That's right, Ken. Which again brings me again to the the undeniable truth that format (or cameras) have absolutely nothing to do with commercial success. Yes, there needs to be talent but it's mostly about marketing and finding one's niche. It's a lot harder now because digital has brought a dilution of talent (meaning that it is a lot tougher to stand out simply by originality and quality of images) and therefore marketing and carving one's spot is 99.99% of the battle. It is certainly not about whether MF is better than 35mm or digital at the quality level. The question one has to ask him/herself is 1) does anyone care and 2) how do I market myself, successfully, to those who do, if that's the route one choses to take.
    I personally feel that most don't care, therefore, the choice of format or a particular camera is simply a choice for the photographer and nothing more. It is not going to make or break anyone, unless of course one feels that portraying an aura of elitism by shooting a MF film camera will add to sales.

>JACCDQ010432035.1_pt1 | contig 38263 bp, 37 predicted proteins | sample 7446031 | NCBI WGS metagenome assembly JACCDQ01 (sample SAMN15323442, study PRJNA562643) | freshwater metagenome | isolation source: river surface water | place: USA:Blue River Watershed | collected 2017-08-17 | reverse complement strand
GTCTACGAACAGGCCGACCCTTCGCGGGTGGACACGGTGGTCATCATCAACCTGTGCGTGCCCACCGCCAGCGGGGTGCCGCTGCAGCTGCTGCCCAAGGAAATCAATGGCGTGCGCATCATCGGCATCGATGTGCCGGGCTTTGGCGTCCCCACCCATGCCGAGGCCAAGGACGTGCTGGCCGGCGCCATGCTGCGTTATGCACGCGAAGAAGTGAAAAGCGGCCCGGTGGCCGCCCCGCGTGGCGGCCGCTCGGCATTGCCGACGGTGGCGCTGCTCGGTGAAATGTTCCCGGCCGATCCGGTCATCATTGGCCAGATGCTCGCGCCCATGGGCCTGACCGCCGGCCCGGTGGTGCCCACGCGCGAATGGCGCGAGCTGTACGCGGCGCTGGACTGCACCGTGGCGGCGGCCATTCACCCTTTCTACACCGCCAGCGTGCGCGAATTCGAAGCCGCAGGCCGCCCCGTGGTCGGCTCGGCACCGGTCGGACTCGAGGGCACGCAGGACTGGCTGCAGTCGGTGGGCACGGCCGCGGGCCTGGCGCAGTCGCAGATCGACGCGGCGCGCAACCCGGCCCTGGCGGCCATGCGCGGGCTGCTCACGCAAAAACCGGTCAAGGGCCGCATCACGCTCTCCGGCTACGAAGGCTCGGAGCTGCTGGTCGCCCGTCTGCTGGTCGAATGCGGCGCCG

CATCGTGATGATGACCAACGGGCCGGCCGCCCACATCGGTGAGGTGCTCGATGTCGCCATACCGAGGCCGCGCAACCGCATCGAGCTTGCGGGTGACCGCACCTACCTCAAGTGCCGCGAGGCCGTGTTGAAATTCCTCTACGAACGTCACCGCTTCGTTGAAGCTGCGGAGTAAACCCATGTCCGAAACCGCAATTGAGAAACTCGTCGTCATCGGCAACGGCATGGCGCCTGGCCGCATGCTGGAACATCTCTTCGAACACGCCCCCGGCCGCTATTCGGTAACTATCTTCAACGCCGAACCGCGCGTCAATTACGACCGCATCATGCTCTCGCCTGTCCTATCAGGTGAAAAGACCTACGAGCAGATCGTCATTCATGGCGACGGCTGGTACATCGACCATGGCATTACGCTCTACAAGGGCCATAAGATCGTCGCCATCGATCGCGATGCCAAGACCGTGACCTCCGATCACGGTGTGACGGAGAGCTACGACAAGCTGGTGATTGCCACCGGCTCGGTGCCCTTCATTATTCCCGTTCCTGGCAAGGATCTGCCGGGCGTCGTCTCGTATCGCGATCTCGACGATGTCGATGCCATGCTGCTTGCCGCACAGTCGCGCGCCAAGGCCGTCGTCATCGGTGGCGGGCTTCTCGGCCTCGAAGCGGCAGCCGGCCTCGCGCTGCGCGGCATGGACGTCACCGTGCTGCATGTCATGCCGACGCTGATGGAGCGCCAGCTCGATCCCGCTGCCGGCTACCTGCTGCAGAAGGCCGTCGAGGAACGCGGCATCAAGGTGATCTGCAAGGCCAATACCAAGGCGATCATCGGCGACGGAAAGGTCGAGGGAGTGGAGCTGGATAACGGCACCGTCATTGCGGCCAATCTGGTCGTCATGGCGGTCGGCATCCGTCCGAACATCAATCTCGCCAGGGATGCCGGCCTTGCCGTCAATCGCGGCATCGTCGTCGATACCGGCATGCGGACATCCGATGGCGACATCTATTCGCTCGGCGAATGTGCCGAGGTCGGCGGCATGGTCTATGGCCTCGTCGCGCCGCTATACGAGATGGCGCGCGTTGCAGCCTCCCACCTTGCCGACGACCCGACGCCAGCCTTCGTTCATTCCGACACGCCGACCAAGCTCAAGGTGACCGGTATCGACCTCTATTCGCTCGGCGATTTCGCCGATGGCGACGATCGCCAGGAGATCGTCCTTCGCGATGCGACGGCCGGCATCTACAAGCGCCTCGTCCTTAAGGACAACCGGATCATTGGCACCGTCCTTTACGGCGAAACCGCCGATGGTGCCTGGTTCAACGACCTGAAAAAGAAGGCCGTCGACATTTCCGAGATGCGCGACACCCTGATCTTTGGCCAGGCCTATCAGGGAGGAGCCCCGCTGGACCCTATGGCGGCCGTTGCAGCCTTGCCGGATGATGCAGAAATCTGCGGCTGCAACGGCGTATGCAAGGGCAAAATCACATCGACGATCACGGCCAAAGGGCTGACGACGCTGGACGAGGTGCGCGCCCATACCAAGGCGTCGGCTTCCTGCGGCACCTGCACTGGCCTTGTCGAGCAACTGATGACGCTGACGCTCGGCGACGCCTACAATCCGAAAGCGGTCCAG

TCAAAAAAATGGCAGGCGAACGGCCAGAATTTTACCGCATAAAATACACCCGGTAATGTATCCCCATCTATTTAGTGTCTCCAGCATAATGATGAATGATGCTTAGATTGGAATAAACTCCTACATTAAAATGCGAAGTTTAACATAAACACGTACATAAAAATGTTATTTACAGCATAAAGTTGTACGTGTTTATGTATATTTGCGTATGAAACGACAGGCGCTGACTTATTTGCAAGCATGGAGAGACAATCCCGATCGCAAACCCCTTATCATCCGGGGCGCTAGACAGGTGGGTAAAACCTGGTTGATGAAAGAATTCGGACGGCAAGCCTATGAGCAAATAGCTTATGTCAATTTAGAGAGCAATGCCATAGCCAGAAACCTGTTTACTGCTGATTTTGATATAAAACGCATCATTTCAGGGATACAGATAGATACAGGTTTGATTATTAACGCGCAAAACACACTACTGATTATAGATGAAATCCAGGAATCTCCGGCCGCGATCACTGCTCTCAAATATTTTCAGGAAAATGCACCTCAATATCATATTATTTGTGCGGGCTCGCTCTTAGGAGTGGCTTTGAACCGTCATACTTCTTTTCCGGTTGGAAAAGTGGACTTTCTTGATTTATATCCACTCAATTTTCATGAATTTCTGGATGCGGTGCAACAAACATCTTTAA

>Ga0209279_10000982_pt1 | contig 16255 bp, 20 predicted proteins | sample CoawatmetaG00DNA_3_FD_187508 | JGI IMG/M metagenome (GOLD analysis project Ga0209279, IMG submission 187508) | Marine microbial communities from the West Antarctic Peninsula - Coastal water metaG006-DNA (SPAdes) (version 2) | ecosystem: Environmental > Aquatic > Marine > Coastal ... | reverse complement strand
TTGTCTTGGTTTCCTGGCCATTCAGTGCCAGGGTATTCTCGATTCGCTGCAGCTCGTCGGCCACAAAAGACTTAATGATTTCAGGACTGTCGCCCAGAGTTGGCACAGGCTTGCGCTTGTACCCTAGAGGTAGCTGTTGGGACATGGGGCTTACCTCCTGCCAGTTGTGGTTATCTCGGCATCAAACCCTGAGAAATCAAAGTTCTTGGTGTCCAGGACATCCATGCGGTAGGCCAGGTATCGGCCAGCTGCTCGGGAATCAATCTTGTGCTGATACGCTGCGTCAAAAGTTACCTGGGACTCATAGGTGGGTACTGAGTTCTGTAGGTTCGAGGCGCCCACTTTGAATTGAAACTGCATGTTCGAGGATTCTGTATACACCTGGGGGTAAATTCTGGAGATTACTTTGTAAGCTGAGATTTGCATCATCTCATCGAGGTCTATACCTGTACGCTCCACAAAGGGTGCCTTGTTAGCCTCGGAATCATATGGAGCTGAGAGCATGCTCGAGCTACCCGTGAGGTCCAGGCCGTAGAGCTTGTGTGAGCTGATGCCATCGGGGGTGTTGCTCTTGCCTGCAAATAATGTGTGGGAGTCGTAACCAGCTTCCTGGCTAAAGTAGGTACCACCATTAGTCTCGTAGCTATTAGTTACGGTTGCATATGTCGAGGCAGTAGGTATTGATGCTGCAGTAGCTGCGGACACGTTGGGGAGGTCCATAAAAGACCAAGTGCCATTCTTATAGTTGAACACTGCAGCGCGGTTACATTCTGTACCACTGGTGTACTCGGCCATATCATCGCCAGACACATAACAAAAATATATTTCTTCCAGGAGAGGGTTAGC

Let's take prints for example: I have printed fabulous inkjets from digital and scanned negatives and the same images in the darkroom. Most people couldn't tell a damn difference, nor they cared to find differences. This is not to say that some people would not appreciate how the image was captured and printed but many just don't. I personally shoot film and mostly print in the darkroom because I enjoy it. I don't feel that my 35mm, MF or LF sets me apart at a commercial level from the guy using a cheap digital and strictly printing inkjet. Heck, in my small world I probably sell more prints from my $20 piece of crap Holga than anything else. That says something.

  6. #16

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    Interesting answers.

    I didn't intend that question to be only about MF, but rather about film being used to make money. I only went with MF as I figured most would at least work with it or LF. I was surprised that no one said they did fine art work with film, as that is probably the last hold out because time is not all that important. As for those pictures on Flickr, I don't go there much as people will upload 20 pictures of the same girl in the same position and you have to look close to see that she moved her finger in some of them. I suppose that a person can still make sales with film but it will be getting harder. I guess with film you have to present the finished print to the buyer and then hope they buy it.